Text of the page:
click photo to enlargeI find it interesting how many structures that don't appeal in their totality, have details that are attractive, or if not attractive then interesting. Why should this be so? Regular visitors to this blog will know that I like to study the architecture of all periods and styles, and can always find something to admire in a well-designed building regardless of when it was built. I like good modern architecture, and even where I may take issue with a whole building, or the building in its context, I can usually find some part of it that I like. An example would be this detail of the great lump of concrete, steel and glass that is the "Sandcastle" leisure centre in Blackpool, Lancashire, or this detail of the facade of the Globe Theatre, also in Blackpool.
The same is true of industrial structures such as electricity pylons. These metal monsters always subtract something from the landscape that they march across. However, even they, in the right circumstances, can offer something that is worth a second look. Today I came across a fairly new metal water tank. Its paintwork was still pristine, and the strong sunlight was illuminating it in such a way that its details were sharply delineated. It was a strictly functional object that had no styling of any description applied: every part of it was designed and placed with utility in mind. That utilitarian quality was probably the underlying feature that attracted my attention, and the grid of panels overlaid by the ladder, pipes, overflow and circular entry made an interesting semi-abstract arrangement. So, with a blog photograph in mind I pushed my lens between the bars of the surrounding fence and took this shot.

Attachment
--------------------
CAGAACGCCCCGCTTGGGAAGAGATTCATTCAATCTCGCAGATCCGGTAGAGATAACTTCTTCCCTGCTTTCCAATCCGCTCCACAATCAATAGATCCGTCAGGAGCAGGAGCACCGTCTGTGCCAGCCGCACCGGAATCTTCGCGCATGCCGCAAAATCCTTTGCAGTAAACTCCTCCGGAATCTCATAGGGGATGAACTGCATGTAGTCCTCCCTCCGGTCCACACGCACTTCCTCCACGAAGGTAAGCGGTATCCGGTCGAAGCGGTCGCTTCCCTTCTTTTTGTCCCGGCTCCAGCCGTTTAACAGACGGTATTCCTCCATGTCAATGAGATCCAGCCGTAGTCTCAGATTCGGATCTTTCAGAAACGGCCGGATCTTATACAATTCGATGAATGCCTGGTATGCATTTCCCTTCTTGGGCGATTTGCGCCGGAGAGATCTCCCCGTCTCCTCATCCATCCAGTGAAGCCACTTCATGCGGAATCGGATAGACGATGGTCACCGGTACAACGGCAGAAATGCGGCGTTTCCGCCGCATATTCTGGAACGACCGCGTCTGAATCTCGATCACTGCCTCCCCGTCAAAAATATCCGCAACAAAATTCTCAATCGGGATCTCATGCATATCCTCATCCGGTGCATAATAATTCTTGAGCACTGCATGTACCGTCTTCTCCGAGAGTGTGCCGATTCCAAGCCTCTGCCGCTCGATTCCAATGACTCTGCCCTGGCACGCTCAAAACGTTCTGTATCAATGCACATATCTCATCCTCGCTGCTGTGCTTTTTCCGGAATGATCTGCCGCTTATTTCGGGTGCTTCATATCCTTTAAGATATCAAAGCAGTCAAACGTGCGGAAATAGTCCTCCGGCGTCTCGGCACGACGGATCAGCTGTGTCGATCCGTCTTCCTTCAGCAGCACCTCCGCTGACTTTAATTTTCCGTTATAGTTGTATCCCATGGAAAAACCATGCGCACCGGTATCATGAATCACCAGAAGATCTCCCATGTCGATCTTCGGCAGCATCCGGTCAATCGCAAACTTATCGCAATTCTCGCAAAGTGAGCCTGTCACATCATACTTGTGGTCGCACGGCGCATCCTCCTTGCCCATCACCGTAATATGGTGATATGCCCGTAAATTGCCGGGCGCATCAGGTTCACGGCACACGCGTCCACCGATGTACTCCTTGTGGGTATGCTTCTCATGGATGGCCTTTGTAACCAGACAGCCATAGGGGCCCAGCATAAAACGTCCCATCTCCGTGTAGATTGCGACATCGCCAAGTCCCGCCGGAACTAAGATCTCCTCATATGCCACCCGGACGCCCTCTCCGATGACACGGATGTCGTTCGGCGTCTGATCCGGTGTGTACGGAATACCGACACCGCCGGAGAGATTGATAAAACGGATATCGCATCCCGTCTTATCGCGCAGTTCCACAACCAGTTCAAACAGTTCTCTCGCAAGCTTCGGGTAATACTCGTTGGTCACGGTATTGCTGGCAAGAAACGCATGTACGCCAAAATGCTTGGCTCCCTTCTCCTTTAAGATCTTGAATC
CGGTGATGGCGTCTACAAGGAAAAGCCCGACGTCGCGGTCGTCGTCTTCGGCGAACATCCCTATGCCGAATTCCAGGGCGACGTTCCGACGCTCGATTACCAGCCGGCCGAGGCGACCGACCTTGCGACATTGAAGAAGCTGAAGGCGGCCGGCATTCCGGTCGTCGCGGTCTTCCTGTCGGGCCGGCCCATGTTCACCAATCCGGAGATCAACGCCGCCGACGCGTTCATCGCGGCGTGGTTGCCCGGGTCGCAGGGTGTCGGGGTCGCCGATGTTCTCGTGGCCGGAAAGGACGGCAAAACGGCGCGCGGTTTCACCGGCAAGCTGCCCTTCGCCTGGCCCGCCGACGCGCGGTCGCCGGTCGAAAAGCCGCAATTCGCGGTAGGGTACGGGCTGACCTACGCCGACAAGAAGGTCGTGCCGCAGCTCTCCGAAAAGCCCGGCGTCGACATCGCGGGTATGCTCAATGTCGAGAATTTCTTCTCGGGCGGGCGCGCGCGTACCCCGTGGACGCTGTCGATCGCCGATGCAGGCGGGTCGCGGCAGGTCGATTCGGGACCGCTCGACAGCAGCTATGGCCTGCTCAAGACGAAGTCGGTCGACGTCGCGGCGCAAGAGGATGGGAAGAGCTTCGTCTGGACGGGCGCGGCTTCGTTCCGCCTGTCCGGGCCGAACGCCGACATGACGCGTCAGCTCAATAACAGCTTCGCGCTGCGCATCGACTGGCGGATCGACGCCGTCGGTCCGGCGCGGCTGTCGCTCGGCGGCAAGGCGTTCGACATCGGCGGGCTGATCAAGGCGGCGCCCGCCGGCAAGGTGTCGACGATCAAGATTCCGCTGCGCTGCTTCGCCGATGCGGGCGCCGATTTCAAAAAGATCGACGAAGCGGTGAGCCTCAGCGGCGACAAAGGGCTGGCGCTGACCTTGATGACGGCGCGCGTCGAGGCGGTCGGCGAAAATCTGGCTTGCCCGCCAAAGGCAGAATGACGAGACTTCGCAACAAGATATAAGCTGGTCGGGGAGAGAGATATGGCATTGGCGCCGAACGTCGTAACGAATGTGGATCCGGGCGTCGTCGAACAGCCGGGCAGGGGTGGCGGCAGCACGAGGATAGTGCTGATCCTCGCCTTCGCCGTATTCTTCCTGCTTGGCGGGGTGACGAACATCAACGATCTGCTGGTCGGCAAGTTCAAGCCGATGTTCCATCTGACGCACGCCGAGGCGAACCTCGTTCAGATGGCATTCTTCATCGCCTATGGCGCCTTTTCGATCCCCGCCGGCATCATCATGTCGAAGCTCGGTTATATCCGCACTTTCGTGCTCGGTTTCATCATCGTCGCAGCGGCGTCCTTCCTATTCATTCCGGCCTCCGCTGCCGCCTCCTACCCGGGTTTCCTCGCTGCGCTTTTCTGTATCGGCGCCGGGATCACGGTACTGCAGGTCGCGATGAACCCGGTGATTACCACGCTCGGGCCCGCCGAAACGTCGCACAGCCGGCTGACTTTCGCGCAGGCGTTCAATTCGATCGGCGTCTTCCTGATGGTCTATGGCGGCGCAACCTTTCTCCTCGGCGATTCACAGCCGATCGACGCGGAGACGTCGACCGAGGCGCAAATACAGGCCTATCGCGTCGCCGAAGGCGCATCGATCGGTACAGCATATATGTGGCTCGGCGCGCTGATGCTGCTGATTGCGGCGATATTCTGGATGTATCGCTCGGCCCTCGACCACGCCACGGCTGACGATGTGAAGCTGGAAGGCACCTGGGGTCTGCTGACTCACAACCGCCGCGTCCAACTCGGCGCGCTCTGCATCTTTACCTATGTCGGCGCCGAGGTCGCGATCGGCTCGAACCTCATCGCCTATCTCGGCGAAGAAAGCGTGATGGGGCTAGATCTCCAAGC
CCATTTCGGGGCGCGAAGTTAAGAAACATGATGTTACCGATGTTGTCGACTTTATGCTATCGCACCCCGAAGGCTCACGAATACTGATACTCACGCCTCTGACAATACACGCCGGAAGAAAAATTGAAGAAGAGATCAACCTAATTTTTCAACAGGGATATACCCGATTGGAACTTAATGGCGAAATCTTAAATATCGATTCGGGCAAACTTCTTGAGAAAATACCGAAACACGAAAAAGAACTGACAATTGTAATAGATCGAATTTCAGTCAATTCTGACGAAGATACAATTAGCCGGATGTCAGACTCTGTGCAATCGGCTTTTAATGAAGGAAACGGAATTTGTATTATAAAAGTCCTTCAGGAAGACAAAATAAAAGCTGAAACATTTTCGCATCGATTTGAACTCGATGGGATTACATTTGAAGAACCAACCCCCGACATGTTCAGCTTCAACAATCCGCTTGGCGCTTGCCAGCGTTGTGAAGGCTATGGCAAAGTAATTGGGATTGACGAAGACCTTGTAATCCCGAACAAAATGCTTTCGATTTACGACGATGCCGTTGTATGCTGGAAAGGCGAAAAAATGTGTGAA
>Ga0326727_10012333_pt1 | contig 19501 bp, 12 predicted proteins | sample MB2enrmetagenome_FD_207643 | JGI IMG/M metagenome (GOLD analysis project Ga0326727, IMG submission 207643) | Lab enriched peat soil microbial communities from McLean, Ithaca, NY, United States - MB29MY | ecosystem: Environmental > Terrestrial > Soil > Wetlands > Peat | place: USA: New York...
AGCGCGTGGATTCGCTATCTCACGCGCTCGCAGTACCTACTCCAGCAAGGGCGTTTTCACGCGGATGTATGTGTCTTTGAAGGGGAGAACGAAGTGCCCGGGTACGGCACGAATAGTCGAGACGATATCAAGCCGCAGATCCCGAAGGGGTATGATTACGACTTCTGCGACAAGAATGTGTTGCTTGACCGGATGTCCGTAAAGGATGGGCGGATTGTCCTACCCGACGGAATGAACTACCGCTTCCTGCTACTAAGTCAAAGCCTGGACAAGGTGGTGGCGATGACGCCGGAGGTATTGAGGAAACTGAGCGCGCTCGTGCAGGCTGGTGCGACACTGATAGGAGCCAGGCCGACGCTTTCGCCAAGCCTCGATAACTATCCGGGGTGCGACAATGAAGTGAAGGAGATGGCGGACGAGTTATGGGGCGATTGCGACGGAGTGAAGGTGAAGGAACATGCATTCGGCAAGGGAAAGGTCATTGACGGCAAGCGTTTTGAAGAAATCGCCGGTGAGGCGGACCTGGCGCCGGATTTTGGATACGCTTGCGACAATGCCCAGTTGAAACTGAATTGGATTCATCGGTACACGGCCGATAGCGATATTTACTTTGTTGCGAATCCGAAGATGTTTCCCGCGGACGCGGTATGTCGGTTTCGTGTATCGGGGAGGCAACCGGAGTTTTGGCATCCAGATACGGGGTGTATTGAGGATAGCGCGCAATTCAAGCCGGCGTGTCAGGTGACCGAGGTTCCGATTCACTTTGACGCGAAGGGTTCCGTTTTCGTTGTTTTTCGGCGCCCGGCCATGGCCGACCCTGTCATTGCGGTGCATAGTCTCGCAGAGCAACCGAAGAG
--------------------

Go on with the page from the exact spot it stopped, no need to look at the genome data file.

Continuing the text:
photograph and text (c) T. Boughen
Camera: Olympus E510
Mode: Aperture Priority
Focal Length: 11mm (22mm/35mm equiv.)
F No: f5.6
Shutter Speed: 1/2000
Exposure Compensation: -0.7 EV
Image Stabilisation: On